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Where to find the latest charent file

Source: email
Date: 17 Dec 2004
Keywords: symbol

If I keep things up to date as I should do, you can always find the latest version on the web at http://www.lib.umich.edu/tcp/docs/dox/Eebochar.ent.txt

(The '.txt' suffix is to make sure that browsers don't try to do anything strange with the file; if saving a copy locally, you should rename so as to remove the .txt)

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Blocks of upside down characters

Source: notes file
Date: 22 Feb 2004
File name: Wh3124
Keywords: character

There was an unusual example of upside down letters. acted was captured with the c and the t upside down. I captured it as atced, as this is the order the letters appeared in, and I thought it would make it easier to find again. However, I wondered whether it would be better to treat them as joined together and correct the order as well.

PFS: Yes, I think it makes sense to turn the 'block' of reversed type over together; if we're going to the trouble of correcting, why miscorrect? And if we're compensating for a printer's putting one letter in upside down, why stick at correcting when he inserts a pair of letters upside down as a block? Seems pointlessly legalistic to do so.

So much for the general point; in this specific case, however, the inverted object is not really a block of letters after all: it is a ct ligature, which is a single piece of type. Inverting it yields "ct" not "tc".

Reviewer: (I seem to remember this being done before?)

PFS: The only example I can think of was a chronicle (also done by SPI) which had a series of running dating systems in the margins. I noticed that some of the dates (years) were turned upside down as a whole, rather than number-by-number, e.g. "1916" printed as "9161". I urged SPI not to reverse these character-by character (into "6191") but as a unit (into "1916"), using the context of other dates nearby as a guide. I've put an example from both this chronicle (S15217.5) and this month's book (Wh3124) into the page on upside-down letters:

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Upper-case Z in the middle of words

Source: notes file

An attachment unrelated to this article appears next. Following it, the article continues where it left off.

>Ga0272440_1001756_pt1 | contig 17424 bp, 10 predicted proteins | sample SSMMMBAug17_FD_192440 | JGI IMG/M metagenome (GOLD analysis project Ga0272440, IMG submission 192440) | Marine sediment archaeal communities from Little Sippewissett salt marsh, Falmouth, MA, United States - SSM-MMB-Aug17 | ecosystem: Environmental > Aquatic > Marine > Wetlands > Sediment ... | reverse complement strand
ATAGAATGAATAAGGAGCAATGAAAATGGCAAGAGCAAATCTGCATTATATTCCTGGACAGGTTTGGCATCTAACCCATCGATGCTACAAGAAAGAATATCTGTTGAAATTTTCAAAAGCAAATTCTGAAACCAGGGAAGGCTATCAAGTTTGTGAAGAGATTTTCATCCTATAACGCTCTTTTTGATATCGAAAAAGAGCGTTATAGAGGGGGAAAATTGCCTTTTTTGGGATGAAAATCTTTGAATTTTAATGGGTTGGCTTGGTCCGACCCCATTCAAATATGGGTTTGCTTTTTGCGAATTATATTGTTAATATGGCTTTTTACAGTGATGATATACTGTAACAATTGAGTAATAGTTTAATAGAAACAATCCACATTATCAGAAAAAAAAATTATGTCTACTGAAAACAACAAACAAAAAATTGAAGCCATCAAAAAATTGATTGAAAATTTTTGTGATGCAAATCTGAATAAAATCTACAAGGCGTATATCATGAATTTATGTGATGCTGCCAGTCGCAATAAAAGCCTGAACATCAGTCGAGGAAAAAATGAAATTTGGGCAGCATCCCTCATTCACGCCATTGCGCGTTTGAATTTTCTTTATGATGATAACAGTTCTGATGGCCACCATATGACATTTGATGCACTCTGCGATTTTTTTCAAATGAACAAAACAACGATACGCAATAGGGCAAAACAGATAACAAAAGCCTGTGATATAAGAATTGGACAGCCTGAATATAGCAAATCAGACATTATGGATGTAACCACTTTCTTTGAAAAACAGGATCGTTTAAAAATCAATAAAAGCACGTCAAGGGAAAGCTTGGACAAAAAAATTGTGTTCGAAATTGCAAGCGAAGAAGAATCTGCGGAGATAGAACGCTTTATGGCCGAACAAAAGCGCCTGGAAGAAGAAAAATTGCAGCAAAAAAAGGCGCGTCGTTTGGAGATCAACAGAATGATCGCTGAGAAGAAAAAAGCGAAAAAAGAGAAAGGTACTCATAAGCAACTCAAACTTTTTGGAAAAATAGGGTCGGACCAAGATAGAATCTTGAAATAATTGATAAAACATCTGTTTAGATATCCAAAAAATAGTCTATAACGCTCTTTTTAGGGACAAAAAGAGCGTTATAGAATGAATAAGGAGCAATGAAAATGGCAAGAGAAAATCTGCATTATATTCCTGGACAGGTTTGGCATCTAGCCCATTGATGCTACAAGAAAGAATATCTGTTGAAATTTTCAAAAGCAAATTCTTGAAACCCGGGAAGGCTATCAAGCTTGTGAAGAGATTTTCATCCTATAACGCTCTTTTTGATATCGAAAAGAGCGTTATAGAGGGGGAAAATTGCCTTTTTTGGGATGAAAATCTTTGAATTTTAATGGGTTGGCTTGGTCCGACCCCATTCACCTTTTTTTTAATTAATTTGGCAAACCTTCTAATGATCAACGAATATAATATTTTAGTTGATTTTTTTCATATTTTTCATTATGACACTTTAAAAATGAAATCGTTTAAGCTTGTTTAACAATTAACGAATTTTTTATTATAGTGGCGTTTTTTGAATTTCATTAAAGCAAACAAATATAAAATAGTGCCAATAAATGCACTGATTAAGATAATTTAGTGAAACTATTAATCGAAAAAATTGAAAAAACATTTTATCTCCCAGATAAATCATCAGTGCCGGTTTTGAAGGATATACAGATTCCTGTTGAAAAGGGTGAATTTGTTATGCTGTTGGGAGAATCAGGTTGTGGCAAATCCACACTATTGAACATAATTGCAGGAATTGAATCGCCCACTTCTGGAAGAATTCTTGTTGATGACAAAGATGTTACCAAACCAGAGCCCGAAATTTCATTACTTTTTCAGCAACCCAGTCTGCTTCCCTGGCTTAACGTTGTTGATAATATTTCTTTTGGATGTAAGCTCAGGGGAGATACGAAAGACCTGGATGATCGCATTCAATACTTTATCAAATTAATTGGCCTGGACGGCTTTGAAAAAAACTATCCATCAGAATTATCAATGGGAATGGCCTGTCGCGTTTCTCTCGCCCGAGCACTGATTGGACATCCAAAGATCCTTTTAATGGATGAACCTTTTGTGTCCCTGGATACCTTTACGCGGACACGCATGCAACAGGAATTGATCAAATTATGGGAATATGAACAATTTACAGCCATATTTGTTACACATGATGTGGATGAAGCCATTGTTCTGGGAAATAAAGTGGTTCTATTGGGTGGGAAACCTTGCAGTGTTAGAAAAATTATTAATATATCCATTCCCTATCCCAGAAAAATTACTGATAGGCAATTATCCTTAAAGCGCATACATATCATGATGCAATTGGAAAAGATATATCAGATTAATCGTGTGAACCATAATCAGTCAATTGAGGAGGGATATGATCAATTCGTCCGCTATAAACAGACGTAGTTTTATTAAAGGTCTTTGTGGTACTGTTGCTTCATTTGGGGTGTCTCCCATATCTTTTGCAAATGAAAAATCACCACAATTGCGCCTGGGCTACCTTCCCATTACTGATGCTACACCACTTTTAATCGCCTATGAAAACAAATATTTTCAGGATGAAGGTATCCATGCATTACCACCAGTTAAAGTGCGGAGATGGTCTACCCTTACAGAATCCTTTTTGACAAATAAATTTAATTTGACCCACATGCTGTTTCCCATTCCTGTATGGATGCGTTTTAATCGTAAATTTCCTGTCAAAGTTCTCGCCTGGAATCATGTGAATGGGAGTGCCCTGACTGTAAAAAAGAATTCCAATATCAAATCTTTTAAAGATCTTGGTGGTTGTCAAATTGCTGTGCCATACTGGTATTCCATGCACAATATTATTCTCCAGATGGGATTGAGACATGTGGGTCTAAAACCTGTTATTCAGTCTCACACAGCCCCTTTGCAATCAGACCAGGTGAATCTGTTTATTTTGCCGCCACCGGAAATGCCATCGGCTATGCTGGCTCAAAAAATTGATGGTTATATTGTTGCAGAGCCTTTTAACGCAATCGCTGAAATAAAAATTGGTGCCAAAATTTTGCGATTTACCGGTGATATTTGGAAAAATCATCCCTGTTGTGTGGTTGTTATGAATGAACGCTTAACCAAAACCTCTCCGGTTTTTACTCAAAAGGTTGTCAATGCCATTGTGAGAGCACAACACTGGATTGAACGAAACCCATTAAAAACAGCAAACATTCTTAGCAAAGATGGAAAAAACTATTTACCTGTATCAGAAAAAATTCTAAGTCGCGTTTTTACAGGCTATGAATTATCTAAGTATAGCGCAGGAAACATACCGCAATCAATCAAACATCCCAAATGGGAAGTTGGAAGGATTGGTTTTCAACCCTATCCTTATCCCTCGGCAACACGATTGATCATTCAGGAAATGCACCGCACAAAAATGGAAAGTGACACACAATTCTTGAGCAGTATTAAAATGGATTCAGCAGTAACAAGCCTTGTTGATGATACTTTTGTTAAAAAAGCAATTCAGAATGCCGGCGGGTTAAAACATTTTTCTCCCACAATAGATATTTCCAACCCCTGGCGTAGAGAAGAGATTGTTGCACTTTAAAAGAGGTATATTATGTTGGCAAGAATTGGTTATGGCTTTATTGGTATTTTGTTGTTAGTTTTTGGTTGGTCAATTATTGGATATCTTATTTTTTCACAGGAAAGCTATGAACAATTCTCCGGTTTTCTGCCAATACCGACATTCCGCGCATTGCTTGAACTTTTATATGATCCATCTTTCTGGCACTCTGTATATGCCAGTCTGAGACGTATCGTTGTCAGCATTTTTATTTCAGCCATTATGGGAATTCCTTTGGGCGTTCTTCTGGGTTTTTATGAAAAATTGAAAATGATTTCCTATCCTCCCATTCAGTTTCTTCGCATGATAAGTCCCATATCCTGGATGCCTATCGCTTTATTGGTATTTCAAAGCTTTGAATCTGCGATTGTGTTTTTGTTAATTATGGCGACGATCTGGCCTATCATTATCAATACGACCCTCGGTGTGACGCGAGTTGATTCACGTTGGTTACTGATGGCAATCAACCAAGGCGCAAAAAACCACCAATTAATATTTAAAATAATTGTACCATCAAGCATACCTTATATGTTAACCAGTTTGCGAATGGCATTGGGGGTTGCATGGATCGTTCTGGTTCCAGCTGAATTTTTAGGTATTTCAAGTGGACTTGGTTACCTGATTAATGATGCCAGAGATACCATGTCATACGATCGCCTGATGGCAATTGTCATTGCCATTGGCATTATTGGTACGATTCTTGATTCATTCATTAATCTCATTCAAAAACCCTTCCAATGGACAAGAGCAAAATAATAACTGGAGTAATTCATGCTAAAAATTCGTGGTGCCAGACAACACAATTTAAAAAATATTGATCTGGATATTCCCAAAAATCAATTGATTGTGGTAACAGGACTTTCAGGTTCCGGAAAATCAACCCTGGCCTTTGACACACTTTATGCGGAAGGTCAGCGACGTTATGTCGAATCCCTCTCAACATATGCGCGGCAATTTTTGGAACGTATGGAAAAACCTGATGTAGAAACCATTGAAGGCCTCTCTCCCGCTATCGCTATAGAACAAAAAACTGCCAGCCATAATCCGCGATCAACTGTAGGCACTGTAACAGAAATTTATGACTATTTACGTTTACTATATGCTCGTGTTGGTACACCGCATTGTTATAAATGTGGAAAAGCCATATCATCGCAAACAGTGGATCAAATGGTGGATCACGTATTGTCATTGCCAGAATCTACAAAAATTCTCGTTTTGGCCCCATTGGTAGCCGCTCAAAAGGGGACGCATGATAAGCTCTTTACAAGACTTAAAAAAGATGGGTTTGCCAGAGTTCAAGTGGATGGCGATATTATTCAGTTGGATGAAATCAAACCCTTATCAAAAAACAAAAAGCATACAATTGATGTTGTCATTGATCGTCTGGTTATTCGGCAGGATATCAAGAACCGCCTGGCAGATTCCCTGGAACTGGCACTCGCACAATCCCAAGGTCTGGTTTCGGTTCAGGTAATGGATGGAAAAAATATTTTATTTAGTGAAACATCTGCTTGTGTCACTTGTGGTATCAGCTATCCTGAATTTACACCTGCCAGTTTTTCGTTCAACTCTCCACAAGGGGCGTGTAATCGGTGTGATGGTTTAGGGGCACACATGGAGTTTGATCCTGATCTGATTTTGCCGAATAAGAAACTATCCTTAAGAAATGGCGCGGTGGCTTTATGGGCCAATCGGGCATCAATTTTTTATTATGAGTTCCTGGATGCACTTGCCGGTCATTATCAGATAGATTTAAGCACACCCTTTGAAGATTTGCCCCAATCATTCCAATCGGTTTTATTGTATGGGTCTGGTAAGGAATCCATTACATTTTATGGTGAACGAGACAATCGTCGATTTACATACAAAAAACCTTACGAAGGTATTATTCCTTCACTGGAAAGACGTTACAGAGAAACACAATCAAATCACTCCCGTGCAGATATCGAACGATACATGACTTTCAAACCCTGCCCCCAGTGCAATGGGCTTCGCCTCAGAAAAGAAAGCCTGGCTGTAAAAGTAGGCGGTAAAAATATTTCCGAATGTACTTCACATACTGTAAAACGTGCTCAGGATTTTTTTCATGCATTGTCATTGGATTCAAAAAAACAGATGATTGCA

Date: 22 Jul 2004
File name: S14297
Keywords: character, Scottish, yogh

In a few texts recently there have been examples of upper case Z used where a lower case one would be expected (in the middle of words). This text has both upper and lower case forms of italic z, but again sometimes has an upper case one in the middle of words (e.g. NebucadnetZar). They have all been captured as lower case. Should we be capturing them as upper case?

PFS: I don't know. This is odd. Though one *could* argue that Z for z in this book indicates that the printer thought of Z as a form of z, and that we should do the same and capture as 'z', I think we'd be more consistent with our own conservative practice to capture what we see in doubtful cases, assume that departures are typographical errors (which we preserve)--which means that yes, they should have been captured as Z. But I don't think it's worth the effort of going back to the book and restoring Z everywhere Z appears. I'm glad you don't ask if the "z"s should have been treated as excusable or inexcusable errors, because I'm not sure of that either: we'd probably excuse them and mention the problem in the notes, like this.

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Capture of whitespace

Source: email
Date: 02 March 2004
Keywords: whitespace

We have observed some cases, where there are long gaps of white spaces > between the words.

PFS: We have encountered this problem before in the case of forms (especially legal or commercial forms) that leave blanks intended to be filled in by hand, e.g.,

I ____, having arrived on flight no. _____ on the ____ day of ____, 200_, declare that I am a citizen of _____.

Clearly, some interpretation is necessary to decide that these blank spaces are *intentionally* left blank. For that reason, we have always been a little reluctant to ask conversion firms to capture this information. Nevertheless, if you are willing to do so, I suggest that you capture the blank using the entity named "&leftblank;". I have just now added this entity to the main TCP (EEBO/Evans) entity list at:


The particular example that you mention, I would therefore capture as:

...to be loaden aboard the good Ship called the &leftblank; Burthen &leftblank; Tuns, or thereabouts, whereof is Master under God for this present Voyage &leftblank; or whosoever else shall go for Master in the said Ship....

Internally, we will eventually convert these entities to tags, with the DESC attribute set to "blank" ().

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